Windows Administration with PowerShell #13: Just Enough Administration

The hardest part about any security administrator’s job is finding the right balance between securing their environment and ensuring end users can still do their jobs. By implementing too many restrictions, end user productivity can be impacted. On the other hand, if administrators are too loose with their security policies, it can lead to career-ending security breaches.

This same problem can occur with PowerShell. As we have demonstrated in the previous installments of this series, PowerShell is a potent tool that allows administrators to accomplish a variety of tasks. However, if you take away administrative privileges they are essentially limited to only having the ability to read information. So, how exactly can PowerShell capabilities be locked down enough to ensure security while still allowing functionality? Let’s dive in.

How Much is Enough?

The answer to the question above is simple: Just Enough Administration, or JEA. As the name suggests, JEA is a framework within PowerShell that allows you to very granularly limit what an administrator can or cannot do. In other words, you can limit an administrators capabilities “just enough” to protect your environment, while still allowing them to be productive. The implications of JEA are best understood when framed in reference to specific job roles within an organization. Imagine you had a server admin who was responsible for executing remote PowerShell code on various servers in order to keep them up to date. In those instances, you might want to ensure the admin can run the Get-Hotfix cmdlet, but prevent them from configuring the Windows features on that server. To accomplish this, you could use JEA to prevent that admin from using the Enable-WindowsFeature/Disable-WindowsFeature cmdlets. You could also just use Automox to facilitate all of the patching in your environment. 😉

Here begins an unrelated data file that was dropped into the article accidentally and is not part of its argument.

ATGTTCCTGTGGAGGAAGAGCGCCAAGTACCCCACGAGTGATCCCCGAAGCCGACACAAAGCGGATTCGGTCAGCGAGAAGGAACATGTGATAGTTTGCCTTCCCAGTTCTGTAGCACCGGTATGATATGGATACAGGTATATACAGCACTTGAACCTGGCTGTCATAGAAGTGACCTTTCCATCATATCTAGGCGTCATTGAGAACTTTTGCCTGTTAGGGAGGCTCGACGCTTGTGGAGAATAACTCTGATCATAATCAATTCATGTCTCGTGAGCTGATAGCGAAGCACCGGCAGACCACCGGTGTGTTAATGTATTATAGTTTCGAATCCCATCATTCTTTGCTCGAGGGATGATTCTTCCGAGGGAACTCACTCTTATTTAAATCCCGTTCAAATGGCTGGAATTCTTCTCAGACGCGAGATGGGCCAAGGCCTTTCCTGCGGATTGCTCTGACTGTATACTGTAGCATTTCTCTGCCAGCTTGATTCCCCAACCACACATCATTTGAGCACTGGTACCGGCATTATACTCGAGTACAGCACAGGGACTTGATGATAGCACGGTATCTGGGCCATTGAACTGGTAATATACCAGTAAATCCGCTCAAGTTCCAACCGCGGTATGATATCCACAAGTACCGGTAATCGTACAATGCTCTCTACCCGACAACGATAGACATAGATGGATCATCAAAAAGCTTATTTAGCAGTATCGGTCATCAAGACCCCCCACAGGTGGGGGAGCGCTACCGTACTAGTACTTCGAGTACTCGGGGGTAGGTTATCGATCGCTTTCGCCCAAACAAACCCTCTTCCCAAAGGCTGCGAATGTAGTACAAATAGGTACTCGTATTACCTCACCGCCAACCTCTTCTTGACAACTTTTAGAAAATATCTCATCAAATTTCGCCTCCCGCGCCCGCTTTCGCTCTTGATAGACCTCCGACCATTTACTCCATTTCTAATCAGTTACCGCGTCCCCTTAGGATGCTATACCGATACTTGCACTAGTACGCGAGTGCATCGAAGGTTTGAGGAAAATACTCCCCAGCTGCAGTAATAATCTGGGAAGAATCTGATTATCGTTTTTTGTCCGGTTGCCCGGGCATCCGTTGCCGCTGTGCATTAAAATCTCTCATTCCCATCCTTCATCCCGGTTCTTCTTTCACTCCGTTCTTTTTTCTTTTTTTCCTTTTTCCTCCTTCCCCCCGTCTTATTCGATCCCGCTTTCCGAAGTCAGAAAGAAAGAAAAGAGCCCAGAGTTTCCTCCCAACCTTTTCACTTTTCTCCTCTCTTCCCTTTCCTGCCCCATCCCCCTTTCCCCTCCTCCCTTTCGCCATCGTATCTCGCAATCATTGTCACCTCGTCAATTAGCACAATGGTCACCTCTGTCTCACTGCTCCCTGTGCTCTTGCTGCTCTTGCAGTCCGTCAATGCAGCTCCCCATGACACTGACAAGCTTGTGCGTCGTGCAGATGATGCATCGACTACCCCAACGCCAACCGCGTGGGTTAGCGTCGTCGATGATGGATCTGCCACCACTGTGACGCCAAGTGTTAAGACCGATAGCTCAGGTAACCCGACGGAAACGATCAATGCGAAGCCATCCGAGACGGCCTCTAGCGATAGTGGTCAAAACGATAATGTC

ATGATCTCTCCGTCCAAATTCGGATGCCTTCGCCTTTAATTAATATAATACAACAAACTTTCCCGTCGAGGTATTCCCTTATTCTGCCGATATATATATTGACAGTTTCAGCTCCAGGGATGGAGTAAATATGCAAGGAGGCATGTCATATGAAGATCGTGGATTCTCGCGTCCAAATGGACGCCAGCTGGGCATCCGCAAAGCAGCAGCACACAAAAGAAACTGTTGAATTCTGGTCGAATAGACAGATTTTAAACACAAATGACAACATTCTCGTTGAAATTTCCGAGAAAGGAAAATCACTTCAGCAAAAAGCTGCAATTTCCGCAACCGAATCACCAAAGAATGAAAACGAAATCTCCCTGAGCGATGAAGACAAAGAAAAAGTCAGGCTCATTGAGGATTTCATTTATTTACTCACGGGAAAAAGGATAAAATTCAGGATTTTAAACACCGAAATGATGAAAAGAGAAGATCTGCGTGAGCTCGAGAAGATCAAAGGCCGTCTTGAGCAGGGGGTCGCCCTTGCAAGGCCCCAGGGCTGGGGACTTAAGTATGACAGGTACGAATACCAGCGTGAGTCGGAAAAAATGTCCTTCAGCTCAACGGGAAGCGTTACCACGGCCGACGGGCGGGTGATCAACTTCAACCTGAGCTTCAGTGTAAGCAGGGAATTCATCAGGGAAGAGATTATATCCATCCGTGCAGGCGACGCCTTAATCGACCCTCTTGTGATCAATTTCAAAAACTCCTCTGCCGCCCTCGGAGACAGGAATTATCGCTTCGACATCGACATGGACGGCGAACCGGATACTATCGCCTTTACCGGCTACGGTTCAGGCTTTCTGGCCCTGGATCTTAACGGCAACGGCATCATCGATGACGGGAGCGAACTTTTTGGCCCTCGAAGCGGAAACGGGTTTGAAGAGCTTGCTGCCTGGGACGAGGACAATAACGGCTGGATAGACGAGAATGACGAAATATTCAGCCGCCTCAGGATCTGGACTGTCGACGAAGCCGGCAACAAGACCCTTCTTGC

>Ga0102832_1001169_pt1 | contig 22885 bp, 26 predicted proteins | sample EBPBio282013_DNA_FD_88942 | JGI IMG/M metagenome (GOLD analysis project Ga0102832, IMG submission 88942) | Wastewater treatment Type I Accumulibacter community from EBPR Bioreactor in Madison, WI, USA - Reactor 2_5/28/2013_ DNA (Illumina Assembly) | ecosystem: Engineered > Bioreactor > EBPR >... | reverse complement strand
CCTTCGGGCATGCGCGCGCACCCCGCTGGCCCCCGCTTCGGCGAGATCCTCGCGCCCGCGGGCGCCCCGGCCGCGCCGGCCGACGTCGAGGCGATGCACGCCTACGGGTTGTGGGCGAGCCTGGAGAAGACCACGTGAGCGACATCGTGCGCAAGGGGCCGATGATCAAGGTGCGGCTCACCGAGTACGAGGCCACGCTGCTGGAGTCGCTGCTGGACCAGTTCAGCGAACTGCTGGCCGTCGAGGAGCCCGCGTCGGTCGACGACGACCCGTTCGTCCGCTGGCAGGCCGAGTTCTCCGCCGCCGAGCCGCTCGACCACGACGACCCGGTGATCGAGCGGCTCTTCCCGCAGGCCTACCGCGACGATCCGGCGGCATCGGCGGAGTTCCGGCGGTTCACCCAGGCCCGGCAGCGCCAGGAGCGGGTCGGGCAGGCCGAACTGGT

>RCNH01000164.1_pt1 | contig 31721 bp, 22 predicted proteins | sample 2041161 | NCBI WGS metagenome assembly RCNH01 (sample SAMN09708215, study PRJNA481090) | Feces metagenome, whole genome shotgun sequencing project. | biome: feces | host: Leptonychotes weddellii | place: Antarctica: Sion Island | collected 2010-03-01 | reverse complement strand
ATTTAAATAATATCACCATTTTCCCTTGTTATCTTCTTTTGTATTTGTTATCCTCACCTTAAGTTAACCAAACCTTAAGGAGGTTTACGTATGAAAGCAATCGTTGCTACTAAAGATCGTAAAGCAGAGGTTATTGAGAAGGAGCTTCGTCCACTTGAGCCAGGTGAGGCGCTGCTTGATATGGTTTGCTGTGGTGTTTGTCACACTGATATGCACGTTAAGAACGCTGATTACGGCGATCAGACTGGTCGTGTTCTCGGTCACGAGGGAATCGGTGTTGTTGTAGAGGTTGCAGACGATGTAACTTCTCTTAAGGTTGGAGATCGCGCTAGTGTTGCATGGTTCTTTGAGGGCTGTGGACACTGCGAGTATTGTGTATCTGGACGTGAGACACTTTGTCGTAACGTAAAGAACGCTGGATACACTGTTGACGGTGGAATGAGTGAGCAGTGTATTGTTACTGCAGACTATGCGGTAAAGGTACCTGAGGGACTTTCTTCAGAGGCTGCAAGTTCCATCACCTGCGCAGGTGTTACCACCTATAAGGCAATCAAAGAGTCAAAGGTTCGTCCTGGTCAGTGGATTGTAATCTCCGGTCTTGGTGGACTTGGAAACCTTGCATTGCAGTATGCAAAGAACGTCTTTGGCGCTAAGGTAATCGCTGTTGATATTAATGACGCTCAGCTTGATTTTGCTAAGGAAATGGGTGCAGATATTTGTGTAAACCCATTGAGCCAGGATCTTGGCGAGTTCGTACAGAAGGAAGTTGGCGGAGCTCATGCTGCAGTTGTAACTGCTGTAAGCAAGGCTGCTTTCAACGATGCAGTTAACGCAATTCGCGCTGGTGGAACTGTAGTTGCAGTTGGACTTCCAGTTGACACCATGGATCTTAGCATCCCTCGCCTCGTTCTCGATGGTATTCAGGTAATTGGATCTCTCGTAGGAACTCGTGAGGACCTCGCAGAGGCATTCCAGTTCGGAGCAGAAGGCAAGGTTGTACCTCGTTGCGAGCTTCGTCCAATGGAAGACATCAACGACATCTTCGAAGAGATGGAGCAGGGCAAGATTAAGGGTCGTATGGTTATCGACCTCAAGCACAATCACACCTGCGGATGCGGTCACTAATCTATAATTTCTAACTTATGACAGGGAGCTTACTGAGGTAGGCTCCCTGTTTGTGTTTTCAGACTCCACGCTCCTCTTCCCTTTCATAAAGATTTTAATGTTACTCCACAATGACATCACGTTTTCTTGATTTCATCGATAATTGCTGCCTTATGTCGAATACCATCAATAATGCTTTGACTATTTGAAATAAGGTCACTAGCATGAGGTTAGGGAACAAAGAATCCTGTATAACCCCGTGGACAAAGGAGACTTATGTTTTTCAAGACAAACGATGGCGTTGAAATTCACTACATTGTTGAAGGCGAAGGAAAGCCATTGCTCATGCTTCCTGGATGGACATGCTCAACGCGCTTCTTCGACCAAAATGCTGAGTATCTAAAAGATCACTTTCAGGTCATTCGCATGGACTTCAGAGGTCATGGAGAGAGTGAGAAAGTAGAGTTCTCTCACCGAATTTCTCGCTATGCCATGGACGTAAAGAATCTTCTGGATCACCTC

You're a Wizard, Harry!

You might be thinking “What kind of wizardry is this?! How does it work, and what do I need to offer to the Gods to get it?” The good news is that JEA is baked right into the latest versions of Windows, specifically any version of Windows 10 1607 or Windows Server 2016. So, in short, there are no offerings necessary! Certain older versions of Windows are also supported, provided you install Windows Management Framework 5.1. More information on supported operating systems can be found here.

Other Prerequisites

The only other prerequisite needed for using JEA is to enable PowerShell Remoting. This is easily done using the Enabled-PSRemoting cmdlet:

Enabled-PSRemoting cmdlet

It is also recommended to enable PowerShell module and script block logging for additional security auditing purposes, however, this is not a requirement for JEA.